Jun 13, 2017 • Features • AGeing Workforce • Augmented Reality • crowd service • Magazine (digital editions) • ClickSoftware • Digital Issue • IFS • IoT • servicemax • servicepower • Servitization • solarvista • telogis • Asolvi
Kris Oldland deliver's his editorial leader in issue 17 of Field Service News where our theme was the ever changing nature of field service...
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Now any regular readers of this column will know that I’m a big fan of change.
Not that I think change needs to be wholesale and sweeping. No I subscribe much more to the journey of continuous improvement method of change. I like the concept of constant refinement, of being in constant Beta.
As a result of such an outlook I do tend to focus on innovation quite closely, which is a happy coincidence that there seems to be constant innovation within the field service sector too.
Even, the changing skill-profile of the field engineer as an incoming generation replaces an ageing outgoing one.
But the change referred to in this edition of Field Service News is actually a completely different type of change and for once I found myself wondering if such seismic change within our industry is good for us.
“The message from almost all camps is that it is business as usual just with bigger expectations, and quicker developments. On the surface it all sounds great...”
In the last 18 months we have seen most of the big names in field service management solutions being acquired. Tesseract, IFS, ServiceMax, ClickSoftware, Telogis, and most recently ServicePower have all been bought up and that’s just a few from the top of my head.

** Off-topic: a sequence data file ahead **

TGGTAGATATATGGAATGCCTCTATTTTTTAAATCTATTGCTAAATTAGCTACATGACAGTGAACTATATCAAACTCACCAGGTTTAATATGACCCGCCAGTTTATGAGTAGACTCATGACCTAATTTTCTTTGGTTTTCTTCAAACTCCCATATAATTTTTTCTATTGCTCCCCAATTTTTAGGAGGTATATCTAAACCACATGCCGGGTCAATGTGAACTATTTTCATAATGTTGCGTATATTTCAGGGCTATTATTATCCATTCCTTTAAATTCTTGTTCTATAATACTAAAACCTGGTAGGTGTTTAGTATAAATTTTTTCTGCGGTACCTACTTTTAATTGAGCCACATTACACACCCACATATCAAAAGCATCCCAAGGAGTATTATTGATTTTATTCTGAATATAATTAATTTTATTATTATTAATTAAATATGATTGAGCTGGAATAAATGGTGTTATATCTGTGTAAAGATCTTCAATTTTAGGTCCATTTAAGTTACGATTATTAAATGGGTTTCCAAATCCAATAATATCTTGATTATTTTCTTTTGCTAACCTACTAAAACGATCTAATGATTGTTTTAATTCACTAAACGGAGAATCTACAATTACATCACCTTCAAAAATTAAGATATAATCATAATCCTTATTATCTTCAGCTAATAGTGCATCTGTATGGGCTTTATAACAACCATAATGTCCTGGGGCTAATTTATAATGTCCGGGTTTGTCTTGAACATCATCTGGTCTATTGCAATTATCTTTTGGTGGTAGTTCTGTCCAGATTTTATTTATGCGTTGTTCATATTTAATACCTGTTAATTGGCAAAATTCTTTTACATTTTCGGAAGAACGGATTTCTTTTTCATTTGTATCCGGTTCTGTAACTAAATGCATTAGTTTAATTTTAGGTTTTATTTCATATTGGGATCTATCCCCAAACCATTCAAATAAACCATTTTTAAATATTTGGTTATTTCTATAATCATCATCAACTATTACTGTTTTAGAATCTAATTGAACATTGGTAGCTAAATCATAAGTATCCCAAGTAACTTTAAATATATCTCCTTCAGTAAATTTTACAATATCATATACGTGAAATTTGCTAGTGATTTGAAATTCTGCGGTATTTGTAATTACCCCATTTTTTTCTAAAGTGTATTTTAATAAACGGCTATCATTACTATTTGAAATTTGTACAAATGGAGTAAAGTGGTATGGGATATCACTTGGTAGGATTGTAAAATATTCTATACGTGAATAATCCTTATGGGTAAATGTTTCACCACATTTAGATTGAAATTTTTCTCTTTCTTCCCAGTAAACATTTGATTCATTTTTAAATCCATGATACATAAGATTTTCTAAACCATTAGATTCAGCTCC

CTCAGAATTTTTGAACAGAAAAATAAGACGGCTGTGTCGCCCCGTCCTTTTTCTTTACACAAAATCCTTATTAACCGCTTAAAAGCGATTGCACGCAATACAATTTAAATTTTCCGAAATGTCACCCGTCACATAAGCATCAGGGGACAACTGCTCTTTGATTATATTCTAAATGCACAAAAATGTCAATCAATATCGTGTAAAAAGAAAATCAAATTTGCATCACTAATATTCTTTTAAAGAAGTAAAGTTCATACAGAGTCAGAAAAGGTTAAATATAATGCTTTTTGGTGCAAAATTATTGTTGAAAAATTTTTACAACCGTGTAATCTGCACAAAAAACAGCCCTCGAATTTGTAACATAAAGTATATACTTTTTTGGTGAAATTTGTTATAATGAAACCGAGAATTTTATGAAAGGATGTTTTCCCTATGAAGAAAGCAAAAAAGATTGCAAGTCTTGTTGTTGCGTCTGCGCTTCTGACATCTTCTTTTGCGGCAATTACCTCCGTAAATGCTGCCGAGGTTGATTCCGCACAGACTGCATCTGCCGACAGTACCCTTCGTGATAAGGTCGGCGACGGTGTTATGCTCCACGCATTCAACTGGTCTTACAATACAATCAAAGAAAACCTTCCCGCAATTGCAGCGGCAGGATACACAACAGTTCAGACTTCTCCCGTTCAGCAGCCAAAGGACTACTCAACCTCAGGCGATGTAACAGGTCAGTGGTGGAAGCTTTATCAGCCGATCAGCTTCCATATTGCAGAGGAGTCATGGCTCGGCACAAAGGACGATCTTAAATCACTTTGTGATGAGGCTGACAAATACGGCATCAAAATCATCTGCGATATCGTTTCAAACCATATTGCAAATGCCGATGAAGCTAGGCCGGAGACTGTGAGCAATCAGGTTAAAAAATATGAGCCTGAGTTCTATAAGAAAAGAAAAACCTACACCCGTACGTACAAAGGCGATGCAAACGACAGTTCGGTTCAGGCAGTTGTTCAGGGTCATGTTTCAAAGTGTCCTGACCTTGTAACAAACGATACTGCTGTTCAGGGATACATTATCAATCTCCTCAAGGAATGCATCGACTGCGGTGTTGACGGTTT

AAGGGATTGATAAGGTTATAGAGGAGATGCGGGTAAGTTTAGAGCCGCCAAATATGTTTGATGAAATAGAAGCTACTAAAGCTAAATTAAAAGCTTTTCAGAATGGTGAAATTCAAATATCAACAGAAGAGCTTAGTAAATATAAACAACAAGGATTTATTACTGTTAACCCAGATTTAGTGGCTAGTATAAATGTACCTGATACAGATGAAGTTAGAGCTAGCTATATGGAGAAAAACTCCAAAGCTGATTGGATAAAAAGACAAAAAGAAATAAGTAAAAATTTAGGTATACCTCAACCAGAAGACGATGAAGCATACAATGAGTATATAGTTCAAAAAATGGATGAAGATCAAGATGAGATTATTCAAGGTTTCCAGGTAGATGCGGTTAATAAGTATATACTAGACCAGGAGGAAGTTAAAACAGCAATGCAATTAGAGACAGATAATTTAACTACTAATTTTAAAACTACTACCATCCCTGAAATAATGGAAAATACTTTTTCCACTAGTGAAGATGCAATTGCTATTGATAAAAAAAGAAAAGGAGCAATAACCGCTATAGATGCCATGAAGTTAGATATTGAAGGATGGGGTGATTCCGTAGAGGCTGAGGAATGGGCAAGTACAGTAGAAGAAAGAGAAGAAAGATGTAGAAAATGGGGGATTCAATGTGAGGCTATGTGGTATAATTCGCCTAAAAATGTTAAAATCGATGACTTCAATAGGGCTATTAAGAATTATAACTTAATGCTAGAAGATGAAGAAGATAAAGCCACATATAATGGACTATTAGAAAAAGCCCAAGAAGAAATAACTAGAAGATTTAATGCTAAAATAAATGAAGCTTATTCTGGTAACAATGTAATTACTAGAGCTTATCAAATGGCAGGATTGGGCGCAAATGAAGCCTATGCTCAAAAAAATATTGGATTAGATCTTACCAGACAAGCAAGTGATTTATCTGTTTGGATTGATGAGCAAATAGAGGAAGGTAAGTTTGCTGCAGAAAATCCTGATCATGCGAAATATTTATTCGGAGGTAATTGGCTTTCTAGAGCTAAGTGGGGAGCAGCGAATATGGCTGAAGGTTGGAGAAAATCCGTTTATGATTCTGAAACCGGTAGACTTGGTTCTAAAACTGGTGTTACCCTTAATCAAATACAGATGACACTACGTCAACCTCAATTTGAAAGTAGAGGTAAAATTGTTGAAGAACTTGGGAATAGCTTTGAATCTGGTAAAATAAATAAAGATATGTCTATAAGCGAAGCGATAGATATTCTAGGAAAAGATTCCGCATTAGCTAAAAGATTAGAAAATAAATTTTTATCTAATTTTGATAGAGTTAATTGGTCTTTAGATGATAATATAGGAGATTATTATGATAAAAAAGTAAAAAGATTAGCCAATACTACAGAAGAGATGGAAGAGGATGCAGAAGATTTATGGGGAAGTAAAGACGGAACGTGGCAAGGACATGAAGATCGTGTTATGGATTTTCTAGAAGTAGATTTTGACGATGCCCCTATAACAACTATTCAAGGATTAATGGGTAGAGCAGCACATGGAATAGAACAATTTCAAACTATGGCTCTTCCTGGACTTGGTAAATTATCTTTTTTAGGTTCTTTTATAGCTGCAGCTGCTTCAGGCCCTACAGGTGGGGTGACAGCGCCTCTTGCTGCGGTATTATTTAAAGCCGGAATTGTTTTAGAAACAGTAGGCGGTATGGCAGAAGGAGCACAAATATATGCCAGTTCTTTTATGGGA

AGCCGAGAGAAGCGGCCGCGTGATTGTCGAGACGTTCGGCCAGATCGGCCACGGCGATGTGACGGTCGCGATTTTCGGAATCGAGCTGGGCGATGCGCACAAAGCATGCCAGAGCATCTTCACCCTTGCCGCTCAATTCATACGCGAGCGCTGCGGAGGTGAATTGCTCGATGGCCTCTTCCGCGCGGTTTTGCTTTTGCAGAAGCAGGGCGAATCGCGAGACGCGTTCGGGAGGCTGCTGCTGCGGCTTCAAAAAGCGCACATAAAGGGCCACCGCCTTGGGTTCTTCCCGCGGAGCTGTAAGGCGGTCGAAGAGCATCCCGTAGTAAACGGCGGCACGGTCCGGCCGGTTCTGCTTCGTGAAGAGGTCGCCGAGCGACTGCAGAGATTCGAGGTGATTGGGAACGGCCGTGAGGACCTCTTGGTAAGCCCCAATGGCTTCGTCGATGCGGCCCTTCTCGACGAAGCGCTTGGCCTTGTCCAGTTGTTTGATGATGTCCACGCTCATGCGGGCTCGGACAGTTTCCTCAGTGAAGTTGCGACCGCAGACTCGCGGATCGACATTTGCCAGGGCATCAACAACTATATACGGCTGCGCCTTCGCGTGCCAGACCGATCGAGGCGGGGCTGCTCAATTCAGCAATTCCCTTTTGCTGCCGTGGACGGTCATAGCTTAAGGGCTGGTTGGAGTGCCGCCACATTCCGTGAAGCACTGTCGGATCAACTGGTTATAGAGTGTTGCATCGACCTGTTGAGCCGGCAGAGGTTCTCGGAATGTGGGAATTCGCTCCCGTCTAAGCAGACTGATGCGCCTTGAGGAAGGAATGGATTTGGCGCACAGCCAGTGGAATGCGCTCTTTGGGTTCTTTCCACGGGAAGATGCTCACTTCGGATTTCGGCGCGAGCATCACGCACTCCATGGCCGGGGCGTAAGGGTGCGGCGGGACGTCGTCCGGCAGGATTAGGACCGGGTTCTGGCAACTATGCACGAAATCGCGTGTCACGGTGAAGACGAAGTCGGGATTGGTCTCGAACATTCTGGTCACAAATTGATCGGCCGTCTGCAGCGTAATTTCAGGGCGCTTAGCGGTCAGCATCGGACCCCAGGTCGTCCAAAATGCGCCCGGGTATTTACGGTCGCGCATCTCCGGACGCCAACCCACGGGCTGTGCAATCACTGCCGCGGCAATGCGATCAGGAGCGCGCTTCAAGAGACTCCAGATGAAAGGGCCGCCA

There are many, many more.
The thing is that all of these companies had a common thread that allowed them to thrive in our industry. They were all independent companies who truly understood and cared about field service.
If I recall correctly the redesign of Solarvista a few years back took 3 MILLION lines of code, more than it takes to send a shuttle up to the space station, there are far easier sectors to enter, far easier places to make money as a software provider.
But it was the passion to help drive service forwards that was at the heart of many of these companies’ success.
Colin Brown former MD and founder at Tesseract for example came from an engineer background himself, so he got the challenges that companies were facing and was able to tailor that into a series of industry first solutions (i.e. first windows based solution, first browser based solution, first SaaS solution).
Similarly, Dave Yarnold, CEO at ServiceMax has spoken at great length about the importance of service - even going as far as to described ServiceMax once as a Field Service Enablement company who happen to use technology to do so.
And while Yarnold, remains on board in ServiceMax’s new guise as part of the GE Brand one just hopes that is infectious enthusiasm for great service delivery isn’t diluted by being in a bigger pond.
Indeed, the message from almost all camps is that it is business as usual just with bigger expectations, and quicker developments. On the surface it all sounds great and I must admit that it is fantastic to see the field service sector become such hot property globally - it’s just when so many great independent companies are bought within quick succession of each other it does make me a little nervous.
All Change maybe fine, just not at once, is all I’m asking.